We’re in the heart of a very busy spy season for DVDs right now. In the coming weeks we have The Bourne Ultimatum, Hot Fuzz 3-Disc Collector’s Edition (with Timothy Dalton commentary) and, of course, TimeLife’s mammoth The Man From U.N.C.L.E. complete series. But this week, we’re getting at least four big spy releases.
CBS/Paramount continues fulfilling Sixties spy fans’ insatiable desire for classic television with the third seasons of Mission: Impossible and Wild Wild West. This season of Wild Wild West gets a bad rap for departing from the fantastic and beginning the slide into more mundane Western territory, but from what I’ve watched of the set so far, while there might be fewer of the fantastical elements, there’s still spying a-plenty! Unfortunately, there are none of the wonderful extras found on Season One, such as Robert Conrad introductions or commentaries. I guess we should count ourselves lucky to have gotten one season’s worth of such treatment. Mission: Impossible keeps getting better, and there are a lot of good arguments for the third season being the best one yet. The classic team (Peter Graves, Martin Landau, Barbara Bain, Greg Morris, Peter Lupus) is still in tact, and some of the episodes ("The Exchange," "Nicole") depart the rigid, established formula and take on a surprisingly personal angle. Plus we get "The Mind of Stefan Miklos," one of the series’ very best episodes, a classic to rival Season Two’s seminal faked apocalypse in "The Photographer." Here, Jim Phelps needs all of his cunning to beat an equally brilliant enemy strategist at his own game in this bluff and counter-bluff classic of the espionage genre. For those who haven't picked up any seasons yet, but want the entire Landau and Bain run, you can also buy a three-pack of the first three seasons. Click here for my full review of Season Three.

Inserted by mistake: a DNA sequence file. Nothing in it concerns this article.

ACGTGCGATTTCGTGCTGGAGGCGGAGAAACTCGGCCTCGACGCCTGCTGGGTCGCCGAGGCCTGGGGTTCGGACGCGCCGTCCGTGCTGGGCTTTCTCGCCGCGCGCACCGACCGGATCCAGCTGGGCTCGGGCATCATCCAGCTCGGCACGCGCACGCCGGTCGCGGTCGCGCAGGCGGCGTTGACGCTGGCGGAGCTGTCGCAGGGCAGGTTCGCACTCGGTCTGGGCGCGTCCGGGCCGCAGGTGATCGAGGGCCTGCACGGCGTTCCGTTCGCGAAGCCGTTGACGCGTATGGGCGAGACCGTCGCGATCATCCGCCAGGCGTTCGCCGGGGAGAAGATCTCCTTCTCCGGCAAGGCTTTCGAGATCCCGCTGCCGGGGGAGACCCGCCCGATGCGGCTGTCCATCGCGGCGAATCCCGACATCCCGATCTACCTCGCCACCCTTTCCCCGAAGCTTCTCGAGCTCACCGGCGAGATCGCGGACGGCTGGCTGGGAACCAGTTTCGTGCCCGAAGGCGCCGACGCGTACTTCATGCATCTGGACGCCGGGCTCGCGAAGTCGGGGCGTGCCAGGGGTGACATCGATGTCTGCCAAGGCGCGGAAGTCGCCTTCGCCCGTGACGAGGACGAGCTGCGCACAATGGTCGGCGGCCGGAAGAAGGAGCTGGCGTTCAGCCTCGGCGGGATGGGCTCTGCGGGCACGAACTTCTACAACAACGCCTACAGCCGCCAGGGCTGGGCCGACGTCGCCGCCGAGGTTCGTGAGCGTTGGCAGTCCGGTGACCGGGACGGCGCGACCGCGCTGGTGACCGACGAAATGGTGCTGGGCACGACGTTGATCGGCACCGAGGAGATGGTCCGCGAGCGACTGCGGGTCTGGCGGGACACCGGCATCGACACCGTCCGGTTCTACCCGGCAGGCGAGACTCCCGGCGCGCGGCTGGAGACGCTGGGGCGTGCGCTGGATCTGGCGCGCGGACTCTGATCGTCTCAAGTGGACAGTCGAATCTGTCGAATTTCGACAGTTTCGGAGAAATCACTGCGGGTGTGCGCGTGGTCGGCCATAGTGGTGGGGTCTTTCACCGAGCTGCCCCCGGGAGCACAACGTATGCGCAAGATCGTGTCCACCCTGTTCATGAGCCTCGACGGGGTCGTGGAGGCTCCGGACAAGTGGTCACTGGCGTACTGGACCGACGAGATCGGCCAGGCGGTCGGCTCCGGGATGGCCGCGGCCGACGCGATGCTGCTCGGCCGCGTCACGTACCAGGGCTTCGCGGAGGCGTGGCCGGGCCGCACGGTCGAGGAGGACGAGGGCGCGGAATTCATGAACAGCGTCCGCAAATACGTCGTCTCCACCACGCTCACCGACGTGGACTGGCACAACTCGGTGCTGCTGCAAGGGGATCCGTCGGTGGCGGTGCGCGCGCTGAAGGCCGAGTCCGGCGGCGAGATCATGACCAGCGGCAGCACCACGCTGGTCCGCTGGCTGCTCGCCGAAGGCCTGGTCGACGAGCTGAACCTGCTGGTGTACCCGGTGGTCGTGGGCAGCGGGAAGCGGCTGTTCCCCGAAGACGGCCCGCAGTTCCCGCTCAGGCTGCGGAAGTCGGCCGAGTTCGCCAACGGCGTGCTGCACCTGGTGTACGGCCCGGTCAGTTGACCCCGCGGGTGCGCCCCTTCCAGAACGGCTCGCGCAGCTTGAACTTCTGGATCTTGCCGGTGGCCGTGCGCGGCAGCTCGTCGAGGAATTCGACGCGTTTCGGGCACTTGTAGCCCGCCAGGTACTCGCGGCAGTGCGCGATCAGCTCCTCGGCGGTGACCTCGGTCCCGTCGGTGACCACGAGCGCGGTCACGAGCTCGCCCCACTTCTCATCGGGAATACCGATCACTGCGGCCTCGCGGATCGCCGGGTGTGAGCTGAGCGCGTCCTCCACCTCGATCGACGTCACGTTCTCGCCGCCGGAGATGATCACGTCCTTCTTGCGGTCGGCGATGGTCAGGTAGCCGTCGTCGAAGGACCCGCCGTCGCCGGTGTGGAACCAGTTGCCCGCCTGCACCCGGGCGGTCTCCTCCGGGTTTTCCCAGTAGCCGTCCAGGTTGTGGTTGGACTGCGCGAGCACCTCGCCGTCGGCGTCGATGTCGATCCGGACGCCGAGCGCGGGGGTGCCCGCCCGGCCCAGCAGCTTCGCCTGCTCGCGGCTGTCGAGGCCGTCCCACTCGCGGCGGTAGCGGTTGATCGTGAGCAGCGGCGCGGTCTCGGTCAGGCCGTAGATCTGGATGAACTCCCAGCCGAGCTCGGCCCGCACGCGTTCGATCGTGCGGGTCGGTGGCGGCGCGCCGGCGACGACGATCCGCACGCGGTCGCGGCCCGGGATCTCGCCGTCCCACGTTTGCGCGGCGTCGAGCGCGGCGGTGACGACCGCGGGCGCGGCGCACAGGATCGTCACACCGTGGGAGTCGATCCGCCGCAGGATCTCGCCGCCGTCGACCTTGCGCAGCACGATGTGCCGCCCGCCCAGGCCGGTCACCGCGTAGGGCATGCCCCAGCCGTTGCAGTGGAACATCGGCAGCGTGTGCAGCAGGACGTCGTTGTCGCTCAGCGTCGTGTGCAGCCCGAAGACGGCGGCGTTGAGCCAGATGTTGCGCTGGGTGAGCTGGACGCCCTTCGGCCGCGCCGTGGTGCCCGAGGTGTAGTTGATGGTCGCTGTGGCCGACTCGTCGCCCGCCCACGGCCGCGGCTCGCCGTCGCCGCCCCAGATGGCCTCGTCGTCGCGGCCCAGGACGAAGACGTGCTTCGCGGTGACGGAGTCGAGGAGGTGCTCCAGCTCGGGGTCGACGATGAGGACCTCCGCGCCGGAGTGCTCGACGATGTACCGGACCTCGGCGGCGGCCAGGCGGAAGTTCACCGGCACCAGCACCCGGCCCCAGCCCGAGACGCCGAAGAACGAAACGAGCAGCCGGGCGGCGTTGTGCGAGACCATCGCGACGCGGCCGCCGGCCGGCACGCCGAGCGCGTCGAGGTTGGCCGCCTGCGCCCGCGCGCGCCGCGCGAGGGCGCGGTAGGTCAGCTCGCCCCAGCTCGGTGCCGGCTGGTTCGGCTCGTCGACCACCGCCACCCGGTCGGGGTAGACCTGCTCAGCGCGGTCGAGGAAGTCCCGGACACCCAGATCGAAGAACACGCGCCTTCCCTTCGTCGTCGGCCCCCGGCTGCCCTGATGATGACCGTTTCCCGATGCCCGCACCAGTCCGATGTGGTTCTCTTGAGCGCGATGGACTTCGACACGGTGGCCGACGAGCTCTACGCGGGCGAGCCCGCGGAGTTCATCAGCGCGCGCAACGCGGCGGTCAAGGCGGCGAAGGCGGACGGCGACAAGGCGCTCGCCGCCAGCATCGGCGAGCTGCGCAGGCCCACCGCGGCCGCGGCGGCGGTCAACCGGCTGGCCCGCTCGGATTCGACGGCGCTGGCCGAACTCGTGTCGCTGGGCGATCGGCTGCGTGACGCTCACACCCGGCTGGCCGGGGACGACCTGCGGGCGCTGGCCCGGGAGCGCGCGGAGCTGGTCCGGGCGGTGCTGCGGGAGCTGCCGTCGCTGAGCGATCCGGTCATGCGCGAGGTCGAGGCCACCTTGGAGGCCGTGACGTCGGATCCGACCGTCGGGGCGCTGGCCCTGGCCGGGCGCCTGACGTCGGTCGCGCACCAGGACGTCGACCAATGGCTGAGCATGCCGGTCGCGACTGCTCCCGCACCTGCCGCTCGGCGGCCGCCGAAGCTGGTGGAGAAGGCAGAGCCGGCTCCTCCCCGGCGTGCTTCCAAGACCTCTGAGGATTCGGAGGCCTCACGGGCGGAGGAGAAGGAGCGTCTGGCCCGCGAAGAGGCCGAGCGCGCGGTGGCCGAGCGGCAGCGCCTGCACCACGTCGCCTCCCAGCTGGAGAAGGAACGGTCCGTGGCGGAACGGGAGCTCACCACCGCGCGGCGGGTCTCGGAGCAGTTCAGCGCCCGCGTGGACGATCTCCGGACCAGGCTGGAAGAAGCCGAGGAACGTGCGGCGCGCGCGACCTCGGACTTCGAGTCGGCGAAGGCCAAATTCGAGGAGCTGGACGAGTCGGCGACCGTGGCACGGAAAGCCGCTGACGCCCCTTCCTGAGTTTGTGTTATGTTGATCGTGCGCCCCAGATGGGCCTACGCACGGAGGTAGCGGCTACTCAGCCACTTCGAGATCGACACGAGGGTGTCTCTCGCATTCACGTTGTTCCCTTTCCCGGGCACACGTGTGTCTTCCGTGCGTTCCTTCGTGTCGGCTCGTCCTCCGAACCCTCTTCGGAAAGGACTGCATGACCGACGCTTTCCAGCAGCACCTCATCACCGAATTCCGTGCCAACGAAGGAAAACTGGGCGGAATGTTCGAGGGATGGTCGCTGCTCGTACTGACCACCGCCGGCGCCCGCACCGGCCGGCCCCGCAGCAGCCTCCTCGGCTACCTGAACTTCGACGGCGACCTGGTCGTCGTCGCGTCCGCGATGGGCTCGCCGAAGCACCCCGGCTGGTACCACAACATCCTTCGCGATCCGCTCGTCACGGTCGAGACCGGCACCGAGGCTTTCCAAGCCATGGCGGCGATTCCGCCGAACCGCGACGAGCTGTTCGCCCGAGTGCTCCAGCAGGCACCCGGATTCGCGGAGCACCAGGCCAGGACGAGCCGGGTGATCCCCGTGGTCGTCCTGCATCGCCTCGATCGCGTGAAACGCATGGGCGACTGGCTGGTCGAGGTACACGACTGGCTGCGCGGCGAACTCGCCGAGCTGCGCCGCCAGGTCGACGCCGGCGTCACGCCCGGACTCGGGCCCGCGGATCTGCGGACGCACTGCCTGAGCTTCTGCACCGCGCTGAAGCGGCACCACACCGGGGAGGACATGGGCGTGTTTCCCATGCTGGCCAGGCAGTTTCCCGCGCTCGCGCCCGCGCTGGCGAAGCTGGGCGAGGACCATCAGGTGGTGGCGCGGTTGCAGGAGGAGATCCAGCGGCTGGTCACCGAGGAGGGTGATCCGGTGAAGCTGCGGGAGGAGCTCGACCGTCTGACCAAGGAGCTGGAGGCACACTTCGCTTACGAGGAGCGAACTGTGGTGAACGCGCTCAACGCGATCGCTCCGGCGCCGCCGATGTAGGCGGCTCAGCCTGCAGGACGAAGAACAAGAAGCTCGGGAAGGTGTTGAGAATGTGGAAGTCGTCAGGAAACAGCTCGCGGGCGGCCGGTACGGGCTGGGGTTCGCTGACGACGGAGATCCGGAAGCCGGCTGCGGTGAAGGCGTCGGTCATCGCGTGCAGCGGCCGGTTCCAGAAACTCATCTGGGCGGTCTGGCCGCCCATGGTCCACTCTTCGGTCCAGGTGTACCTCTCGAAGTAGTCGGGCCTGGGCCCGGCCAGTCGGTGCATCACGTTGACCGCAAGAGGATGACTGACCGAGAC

There are also a few worthwhile re-releases in stores today, from opposite sides of the spy spectrum. First up, Criterion offers a truly beautiful new transfer of Alfred Hitchcock’s The Lady Vanishes packed with bonus features including the DVD debut of the spinoff movie, Crook's Tour, featuring Basil Radford and Naunton Wayne reprising their Lady Vanishes roles as Charters and Caldicott. Like most Criterion releases, even the packaging is outstanding (in plastic wrap that isn’t annoyingly stuck to the spine, a true mark of quality!), as is the lavish 22-page booklet inside. Second, Sony issues a long-awaited (by some) special edition of box office flop turned minor cult classic Hudson Hawk. Bruce Willis plays a very silly James Bond game as a cat burglar pressed into service for show-stealing CIA mastermind James Coburn in one of his final spy roles.